Each tells the tale differently, with different context and subplots. This HealthDay story nicely frames the meaning of this line of research by hammering home its early stage and unanswered questions.
There’s a need for additional effective, well-tolerated treatment options for uncontrolled asthma, and this study provides early evidence—to be confirmed in future research—of a drug that’s sometimes given to such patients but is not currently approved by the FDA for that use.
This article provides great details about the meaning of this research, and it consistently reinforces the idea that “at this stage there is no definitive answer whether Spiriva should or shouldn’t be used in asthma.” We appreciate the repetition of the study’s limitations, as these concepts can seem nonintuitive — 210 sounds like a lot of people, 14 weeks sounds like a long time — and thus the quality of evidence can be tricky to understand by readers outside the world of medical research. The firm emphasis in this story sets an appropriate tone that’s unavoidable.
The story also explains why it would be important to have another option like Spiriva on the table for these patients, even if the benefits weren’t better than those of Severent.
We suggest some other points that seem to be missing, such as costs and quantified benefits and harms.
Costs aren’t discussed and should be.
The benefits observed in the study were not quantified. As with harms, the story didn’t tell readers how often events occurred.
Harms in the study aren’t quantified. How often did they occur? It tells us that the long-term safety needs to be studied, and it gives us good points about safety concerns that have been raised about Severent. (The AP article we reviewed mentions the safety concerns that have been raised about Spiriva.)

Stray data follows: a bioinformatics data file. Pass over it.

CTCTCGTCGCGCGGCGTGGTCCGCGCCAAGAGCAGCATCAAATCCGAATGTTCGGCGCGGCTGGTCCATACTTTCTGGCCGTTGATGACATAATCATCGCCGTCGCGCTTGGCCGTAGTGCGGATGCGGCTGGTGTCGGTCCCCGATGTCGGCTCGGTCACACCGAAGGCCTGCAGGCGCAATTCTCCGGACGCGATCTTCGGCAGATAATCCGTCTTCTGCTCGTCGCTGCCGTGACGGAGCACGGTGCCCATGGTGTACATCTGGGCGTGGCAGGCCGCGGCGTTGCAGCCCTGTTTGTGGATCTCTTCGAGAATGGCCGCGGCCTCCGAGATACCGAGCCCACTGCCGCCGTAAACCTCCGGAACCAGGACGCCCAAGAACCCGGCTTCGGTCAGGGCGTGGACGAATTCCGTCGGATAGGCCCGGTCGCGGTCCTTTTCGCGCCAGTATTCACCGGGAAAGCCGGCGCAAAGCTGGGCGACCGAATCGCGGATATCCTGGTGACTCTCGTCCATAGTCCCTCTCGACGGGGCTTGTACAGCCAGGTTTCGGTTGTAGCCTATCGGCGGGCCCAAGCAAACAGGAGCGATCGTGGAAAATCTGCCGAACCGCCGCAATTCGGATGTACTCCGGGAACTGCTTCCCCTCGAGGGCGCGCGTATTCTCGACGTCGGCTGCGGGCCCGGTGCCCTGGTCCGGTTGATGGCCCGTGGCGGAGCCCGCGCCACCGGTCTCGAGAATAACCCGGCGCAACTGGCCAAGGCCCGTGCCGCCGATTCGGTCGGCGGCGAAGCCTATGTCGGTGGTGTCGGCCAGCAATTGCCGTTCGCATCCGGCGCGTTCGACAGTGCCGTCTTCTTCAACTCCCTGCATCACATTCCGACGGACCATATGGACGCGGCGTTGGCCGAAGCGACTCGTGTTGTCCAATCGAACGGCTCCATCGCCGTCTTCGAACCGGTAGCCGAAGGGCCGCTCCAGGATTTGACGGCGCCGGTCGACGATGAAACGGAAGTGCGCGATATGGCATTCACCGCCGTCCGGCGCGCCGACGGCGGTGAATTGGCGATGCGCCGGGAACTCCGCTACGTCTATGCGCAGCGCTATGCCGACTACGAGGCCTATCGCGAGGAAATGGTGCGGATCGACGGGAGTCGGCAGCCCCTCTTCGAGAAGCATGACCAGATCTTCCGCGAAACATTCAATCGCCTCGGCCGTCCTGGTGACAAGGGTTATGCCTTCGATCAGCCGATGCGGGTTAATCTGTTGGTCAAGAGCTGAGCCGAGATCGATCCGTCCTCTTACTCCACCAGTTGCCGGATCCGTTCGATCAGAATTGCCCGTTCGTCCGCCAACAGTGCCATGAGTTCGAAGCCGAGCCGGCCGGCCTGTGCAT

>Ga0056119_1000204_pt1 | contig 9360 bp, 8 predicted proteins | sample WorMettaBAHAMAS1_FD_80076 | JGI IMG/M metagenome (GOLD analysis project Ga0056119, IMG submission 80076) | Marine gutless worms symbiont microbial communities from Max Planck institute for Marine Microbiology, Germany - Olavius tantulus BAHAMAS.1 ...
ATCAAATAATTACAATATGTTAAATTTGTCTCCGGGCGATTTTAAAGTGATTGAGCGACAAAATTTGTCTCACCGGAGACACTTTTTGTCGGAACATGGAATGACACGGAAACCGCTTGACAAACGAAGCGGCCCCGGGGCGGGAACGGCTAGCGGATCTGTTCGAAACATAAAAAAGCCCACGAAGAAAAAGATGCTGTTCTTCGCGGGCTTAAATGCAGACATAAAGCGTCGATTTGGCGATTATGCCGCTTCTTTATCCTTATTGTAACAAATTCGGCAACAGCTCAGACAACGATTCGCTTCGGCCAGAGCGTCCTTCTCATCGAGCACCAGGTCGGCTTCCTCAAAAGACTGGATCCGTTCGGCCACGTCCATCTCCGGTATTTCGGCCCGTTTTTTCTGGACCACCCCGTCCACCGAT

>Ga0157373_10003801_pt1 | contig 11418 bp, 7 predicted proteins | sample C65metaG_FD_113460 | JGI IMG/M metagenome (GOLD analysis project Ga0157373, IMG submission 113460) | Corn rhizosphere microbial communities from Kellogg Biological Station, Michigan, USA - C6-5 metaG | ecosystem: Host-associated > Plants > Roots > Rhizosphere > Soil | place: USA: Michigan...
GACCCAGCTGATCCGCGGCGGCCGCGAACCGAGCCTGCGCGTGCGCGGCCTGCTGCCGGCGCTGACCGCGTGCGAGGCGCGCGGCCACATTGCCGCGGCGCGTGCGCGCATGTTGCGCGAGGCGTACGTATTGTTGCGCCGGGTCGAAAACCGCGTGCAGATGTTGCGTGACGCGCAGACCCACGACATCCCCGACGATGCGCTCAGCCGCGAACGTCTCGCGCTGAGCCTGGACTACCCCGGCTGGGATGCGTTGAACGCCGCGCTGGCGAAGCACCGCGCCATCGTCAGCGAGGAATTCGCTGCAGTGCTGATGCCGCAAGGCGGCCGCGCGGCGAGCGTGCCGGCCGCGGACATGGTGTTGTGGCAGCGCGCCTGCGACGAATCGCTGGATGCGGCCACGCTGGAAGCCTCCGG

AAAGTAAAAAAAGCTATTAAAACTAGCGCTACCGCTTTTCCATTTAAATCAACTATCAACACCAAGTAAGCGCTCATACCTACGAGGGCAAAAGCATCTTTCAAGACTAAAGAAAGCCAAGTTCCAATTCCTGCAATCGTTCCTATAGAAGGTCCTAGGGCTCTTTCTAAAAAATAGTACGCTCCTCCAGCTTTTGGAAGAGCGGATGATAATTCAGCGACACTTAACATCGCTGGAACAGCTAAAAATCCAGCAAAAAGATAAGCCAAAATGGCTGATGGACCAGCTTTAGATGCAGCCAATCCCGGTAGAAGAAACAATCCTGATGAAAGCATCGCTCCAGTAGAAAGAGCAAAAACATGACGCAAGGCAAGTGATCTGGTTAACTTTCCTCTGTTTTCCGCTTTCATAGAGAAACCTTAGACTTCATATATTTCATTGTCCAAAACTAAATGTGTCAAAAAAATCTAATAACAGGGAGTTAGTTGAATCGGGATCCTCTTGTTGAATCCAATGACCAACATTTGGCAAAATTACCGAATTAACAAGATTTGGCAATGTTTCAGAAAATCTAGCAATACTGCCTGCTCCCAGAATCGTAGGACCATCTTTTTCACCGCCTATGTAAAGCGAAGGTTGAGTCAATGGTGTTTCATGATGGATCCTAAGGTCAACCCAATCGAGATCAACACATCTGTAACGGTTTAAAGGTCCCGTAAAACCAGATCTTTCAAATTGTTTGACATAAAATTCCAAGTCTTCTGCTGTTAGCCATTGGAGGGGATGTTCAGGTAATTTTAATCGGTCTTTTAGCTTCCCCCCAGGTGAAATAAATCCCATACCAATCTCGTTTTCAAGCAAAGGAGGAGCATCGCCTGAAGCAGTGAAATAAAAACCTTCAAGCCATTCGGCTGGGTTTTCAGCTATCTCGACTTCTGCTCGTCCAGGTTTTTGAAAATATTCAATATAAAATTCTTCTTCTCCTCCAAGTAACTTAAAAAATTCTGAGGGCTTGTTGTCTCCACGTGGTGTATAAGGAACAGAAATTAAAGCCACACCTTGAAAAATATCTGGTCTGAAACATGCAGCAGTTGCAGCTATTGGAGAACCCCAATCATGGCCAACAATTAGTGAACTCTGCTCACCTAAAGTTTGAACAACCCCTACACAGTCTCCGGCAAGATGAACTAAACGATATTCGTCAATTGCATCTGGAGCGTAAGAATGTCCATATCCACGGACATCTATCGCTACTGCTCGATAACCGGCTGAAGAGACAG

We think safety information from this study, including the rates of serious events, could’ve been mentioned if not quantified.
From the article’s headline to its last sentence, it firmly emphasizes the preliminary quality of this research. We give it a shout-out for prominently establishing the study’s early stage, providing wonderful context about the small sample size and follow-up period, identifying why future research is needed, and bringing those caveats home by concluding that right now there are no definitive answers and these new results do not constitute an all-out recommendation for its use in asthma.
As with the AP article, this story could’ve been clearer about the importance of randomization, blinding, and placebo controls, and there’s no explanation of the crossover design, obscuring the study’s duration and who received what when. However, the HealthDay article is not misleading about the duration, unlike the AP story that presents 14-week data on a 52-week timescale without acknowledging that an extrapolation was done.
The headline itself specifies “some asthmatics,” and the first sentence goes further in identifying the population affected by this research. So no disease-mongering here.
The article cites an independent source who was not, apparently, related to the study. The funding of the study was also mentioned.
The AP article we reviewed digs into further conflicts of interest for the study investigators. As an aside to our review, that article also probes the controversy over the fact that a drug company didn’t donate some of the drugs used in this study.
By the nature of the study, an unapproved therapy was compared to existing alternatives.
The headline and early sentences establish that Spiriva is available for COPD. It‘s not clear about the availability of Severent, one of the comparator regimens used in the study.
The story is specific about Spiriva’s mechanism of action and lack of indication for asthma.
We haven’t found evidence that the article relies on a news release.